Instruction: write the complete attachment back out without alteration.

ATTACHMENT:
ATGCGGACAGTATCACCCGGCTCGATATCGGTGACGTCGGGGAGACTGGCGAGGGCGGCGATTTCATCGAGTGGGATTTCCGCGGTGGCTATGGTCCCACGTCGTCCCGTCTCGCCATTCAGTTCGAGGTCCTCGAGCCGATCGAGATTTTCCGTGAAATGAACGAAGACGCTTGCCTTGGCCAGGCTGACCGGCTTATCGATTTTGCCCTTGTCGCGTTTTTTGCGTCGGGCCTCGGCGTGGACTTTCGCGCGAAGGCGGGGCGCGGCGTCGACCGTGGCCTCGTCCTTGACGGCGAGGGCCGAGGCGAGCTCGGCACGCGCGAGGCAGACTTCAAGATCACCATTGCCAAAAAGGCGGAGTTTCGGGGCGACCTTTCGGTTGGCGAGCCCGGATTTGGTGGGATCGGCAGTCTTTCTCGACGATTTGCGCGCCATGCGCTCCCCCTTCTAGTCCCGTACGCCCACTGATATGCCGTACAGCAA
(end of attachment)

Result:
ATGCGGACAGTATCACCCGGCTCGATATCGGTGACGTCGGGGAGACTGGCGAGGGCGGCGATTTCATCGAGTGGGATTTCCGCGGTGGCTATGGTCCCACGTCGTCCCGTCTCGCCATTCAGTTCGAGGTCCTCGAGCCGATCGAGATTTTCCGTGAAATGAACGAAGACGCTTGCCTTGGCCAGGCTGACCGGCTTATCGATTTTGCCCTTGTCGCGTTTTTTGCGTCGGGCCTCGGCGTGGACTTTCGCGCGAAGGCGGGGCGCGGCGTCGACCGTGGCCTCGTCCTTGACGGCGAGGGCCGAGGCGAGCTCGGCACGCGCGAGGCAGACTTCAAGATCACCATTGCCAAAAAGGCGGAGTTTCGGGGCGACCTTTCGGTTGGCGAGCCCGGATTTGGTGGGATCGGCAGTCTTTCTCGACGATTTGCGCGCCATGCGCTCCCCCTTCTAGTCCCGTACGCCCACTGATATGCCGTACAGCAA